The Need And Desire For Midnight Madness
There are so many reasons to be excited for the future of Penn State men’s basketball.
The Nittany Lions have won at least 16 games in each of the past three seasons. For the first time in program history, head coach Pat Chambers and his staff brought in a top-25 recruiting class — one that includes three of the top 10 high school basketball players in Pennsylvania. Marquee out-of-conference meetings with Pitt and preseason number-one ranked Duke along with an ESPN broadcasted game against Michigan State at the storied Palestra highlight this year’s schedule.
Despite all of these reasons, Penn State has neglected to take full advantage of the opportunity at-hand to cultivate a basketball culture at a historically football-centric school. And without that support, the program won’t advance as a formidable force on the national level.
On Saturday, the Nittany Lions will host an open practice and intra-squad scrimmage in order to give students and fans a preview of what to expect for the upcoming, promising basketball season.
52 miles away from the Bryce Jordan Center. In Altoona.
With this weekend being the only one without a football game until December, it is the ideal time for the basketball team to steal the attention of fans. While the devoted few who are willing to make the trek on I-99 can still get a taste of the team this weekend, the attendance and buzz on Saturday will not compare to a pre-season event on campus.
Midnight Madness is a tradition throughout college basketball that is recognized by many other Power-Five teams. In the middle of the night, students and fans come together to celebrate the official start to the college basketball pre-season. Even Rutgers, who won one game in Big Ten play last year, hosted a well-attended Midnight Madness last weekend.
Penn State though will christen its season with an open practice an hour away from campus.
To kick off the preseason in Chambers’ first two years at Penn State, the program hosted Hoops Madness in Rec Hall. The first event in 2011 was an underwhelming attempt and was poorly attended even with the Nittany Lions coming off of an NCAA Tournament appearance. The Hoops Madness that kicked off the 2012-13 campaign however was a much bigger hit, featuring a performance by rapper Big Sean and a dunk contest won by Tim Frazier and judged by Allen Robinson, Gerald Hodges, and Jordan Hill. Despite the success of the 2012 Hoops Madness, we haven’t seen a late night celebration of basketball since then.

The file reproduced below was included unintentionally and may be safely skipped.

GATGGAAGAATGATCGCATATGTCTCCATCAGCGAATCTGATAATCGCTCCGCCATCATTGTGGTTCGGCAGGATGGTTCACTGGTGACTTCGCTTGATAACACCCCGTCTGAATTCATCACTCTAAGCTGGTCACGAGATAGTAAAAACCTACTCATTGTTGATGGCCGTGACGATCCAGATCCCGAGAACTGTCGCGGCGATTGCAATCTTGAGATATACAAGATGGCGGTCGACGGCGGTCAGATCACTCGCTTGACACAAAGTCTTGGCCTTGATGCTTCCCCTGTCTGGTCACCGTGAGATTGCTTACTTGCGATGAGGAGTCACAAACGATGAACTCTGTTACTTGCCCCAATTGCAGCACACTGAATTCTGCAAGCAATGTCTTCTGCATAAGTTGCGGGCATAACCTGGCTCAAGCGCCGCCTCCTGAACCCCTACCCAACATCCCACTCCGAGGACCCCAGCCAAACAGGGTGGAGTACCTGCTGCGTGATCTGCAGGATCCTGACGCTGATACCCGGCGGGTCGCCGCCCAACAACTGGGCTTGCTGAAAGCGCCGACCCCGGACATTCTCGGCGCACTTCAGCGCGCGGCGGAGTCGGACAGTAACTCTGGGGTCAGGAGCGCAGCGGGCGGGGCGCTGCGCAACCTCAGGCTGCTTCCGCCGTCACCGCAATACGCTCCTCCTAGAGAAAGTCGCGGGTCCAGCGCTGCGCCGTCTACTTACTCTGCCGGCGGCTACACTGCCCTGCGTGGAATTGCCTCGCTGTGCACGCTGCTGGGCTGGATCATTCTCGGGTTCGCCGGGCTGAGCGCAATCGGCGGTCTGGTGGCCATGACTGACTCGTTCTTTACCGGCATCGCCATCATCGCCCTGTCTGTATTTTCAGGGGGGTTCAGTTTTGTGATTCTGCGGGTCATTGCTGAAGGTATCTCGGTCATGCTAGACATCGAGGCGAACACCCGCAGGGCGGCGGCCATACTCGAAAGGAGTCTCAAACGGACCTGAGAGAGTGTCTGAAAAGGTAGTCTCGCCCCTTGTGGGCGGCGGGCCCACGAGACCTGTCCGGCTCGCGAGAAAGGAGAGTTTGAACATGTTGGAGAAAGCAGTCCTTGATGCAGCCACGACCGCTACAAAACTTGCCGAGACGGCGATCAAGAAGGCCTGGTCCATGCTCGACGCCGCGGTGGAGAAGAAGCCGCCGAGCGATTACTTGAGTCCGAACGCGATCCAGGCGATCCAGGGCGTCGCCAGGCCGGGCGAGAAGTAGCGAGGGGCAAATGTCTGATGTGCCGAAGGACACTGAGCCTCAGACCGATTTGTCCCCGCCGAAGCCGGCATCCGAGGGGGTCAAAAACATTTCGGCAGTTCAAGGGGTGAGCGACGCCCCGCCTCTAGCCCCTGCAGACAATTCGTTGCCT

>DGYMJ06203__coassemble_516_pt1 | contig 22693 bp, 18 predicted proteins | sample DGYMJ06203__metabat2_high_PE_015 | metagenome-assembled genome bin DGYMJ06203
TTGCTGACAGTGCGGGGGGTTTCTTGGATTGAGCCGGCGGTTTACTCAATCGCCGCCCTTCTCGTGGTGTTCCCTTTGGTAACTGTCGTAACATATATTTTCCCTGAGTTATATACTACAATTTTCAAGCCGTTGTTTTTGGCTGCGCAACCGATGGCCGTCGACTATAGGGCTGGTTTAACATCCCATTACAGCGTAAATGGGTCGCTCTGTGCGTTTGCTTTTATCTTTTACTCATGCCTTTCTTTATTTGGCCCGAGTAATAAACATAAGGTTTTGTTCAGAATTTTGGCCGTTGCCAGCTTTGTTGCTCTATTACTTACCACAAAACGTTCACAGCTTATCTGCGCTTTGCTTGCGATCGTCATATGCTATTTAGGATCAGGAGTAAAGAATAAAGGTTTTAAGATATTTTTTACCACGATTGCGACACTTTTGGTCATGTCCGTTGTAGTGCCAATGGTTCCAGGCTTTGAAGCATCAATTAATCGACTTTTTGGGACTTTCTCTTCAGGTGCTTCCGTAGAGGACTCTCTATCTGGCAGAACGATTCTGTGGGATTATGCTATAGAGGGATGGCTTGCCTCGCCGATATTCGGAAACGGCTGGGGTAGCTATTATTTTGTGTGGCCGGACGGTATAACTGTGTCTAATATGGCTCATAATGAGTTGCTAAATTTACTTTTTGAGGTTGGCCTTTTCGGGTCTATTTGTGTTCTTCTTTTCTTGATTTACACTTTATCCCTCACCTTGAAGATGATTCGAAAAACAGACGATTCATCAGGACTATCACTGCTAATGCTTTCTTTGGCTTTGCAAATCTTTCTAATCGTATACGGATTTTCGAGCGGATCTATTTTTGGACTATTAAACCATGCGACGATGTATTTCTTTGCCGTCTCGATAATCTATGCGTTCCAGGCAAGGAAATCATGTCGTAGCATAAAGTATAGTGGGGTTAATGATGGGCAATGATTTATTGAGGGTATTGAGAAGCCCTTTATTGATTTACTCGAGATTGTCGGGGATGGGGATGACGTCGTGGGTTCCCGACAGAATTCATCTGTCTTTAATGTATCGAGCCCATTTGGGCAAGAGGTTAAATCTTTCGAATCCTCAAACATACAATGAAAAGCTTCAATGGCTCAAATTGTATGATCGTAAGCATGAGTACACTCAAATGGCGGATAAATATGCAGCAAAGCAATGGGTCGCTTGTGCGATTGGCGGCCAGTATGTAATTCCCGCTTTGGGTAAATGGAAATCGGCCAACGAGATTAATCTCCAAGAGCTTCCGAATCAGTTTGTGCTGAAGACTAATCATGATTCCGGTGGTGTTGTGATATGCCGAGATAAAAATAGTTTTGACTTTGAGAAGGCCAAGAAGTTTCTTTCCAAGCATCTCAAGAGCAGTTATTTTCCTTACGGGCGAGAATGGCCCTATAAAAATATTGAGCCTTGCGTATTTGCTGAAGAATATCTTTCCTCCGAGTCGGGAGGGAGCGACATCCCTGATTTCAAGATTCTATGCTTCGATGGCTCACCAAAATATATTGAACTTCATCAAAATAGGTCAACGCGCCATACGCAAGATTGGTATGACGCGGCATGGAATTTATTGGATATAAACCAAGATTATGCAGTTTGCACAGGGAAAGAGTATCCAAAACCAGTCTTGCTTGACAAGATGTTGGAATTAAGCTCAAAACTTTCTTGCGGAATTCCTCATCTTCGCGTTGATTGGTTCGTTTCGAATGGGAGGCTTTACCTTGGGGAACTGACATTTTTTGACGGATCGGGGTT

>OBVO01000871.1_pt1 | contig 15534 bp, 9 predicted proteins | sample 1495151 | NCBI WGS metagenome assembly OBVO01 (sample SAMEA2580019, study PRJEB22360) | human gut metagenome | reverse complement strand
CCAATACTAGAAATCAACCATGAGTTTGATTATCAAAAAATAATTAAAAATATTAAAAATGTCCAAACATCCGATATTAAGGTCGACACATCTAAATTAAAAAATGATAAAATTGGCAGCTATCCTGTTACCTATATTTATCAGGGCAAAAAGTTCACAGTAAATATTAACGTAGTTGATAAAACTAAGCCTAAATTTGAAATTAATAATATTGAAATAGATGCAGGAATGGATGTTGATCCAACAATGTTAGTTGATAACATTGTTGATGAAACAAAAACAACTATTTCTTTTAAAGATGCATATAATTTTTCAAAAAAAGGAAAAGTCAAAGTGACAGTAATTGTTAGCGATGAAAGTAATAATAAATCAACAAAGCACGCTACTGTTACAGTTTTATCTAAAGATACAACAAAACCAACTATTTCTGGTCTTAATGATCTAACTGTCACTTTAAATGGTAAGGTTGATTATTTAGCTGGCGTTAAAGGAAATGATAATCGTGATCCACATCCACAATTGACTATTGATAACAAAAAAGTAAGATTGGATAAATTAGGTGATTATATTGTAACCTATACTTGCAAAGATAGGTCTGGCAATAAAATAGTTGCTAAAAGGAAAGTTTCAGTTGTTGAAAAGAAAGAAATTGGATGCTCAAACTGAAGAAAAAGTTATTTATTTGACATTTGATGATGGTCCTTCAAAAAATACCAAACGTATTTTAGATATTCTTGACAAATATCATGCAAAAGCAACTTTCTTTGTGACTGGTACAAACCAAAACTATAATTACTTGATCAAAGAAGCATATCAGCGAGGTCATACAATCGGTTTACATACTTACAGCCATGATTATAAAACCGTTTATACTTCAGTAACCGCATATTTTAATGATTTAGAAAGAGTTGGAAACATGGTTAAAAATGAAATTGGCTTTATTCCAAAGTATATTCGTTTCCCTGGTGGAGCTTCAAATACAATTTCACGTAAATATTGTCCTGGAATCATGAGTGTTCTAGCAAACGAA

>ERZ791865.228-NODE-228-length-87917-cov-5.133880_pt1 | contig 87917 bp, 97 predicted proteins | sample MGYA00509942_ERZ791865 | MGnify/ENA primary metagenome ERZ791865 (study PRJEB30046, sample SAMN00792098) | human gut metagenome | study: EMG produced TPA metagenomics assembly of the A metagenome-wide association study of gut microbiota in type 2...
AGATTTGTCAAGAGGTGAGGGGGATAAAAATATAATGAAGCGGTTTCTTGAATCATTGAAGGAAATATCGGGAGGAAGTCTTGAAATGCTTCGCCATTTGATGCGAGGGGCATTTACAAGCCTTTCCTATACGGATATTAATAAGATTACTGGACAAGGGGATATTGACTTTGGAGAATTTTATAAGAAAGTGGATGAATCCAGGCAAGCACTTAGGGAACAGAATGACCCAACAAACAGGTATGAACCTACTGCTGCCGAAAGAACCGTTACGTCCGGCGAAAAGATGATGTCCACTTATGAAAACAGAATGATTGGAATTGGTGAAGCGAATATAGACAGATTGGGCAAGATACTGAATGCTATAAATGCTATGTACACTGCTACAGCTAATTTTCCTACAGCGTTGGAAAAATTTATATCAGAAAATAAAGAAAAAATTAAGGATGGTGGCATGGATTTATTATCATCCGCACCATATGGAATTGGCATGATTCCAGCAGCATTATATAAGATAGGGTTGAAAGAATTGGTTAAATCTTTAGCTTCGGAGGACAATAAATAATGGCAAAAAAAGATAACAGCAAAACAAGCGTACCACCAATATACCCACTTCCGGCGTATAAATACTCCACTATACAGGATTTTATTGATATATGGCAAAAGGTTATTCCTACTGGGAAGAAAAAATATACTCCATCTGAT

Even though Penn State doesn’t have Kentucky’s blue-blood status or cult following and while Drake likely wouldn’t come to shoot around with Shep Garner and Payton Banks, this type of event strikes a chord with students. It needs to return.
While there is so much promise in Chambers’ program, support has been low in recent years despite the stalwart efforts of the Legion of Blue.
In the fifteen seasons since Penn State’s last NCAA Tournament win, the Nittany Lions have averaged an attendance of less than 7,000 per game just four times. Two of them have come in the last three years. With the increase in season ticket prices and students now having to pay for out-of-conference games, attendance may once again falter in an arena that seats over 15,000 people. If basketball is to ever become a prominent part of student life, there has to be more emphasis on student engagement, especially considering the competition for attendance that the widely successful and popular wrestling and hockey teams pose.
One of the ways that the basketball team can generate support is by following the leads of their winter counterparts. This Friday for instance, the wrestling team will host its own annual preseason kickoff event in Rec Hall, with an open practice, barbecue, and silent auction.
A Midnight Madness-like event that’s accessible to students would be the perfect way to get fans excited for the season, especially on a rare weekend when students aren’t preoccupied with football. Fans would love to get a glimpse of the upcoming season for themselves by seeing the hype surrounding the trio of freshmen from Roman Catholic, watching Garner and Banks go head to head in a three-point shootout, and staring in awe at a dunk show courtesy of Josh Reaves.
I just don’t understand how a school as sports-crazed as Penn State is doesn’t have any notable event or tradition to jumpstart the basketball season, especially considering how on-the-rise the program is.
With Chambers at the helm and highly rated players coming in every year, Penn State is finally in a position to turn the corner and begin its ascent to the aristocracy of college basketball. The Nittany Lions however need support to reach that pedestal. And filling the BJC on a nightly basis is as much of the program’s responsibility as it is the fans’.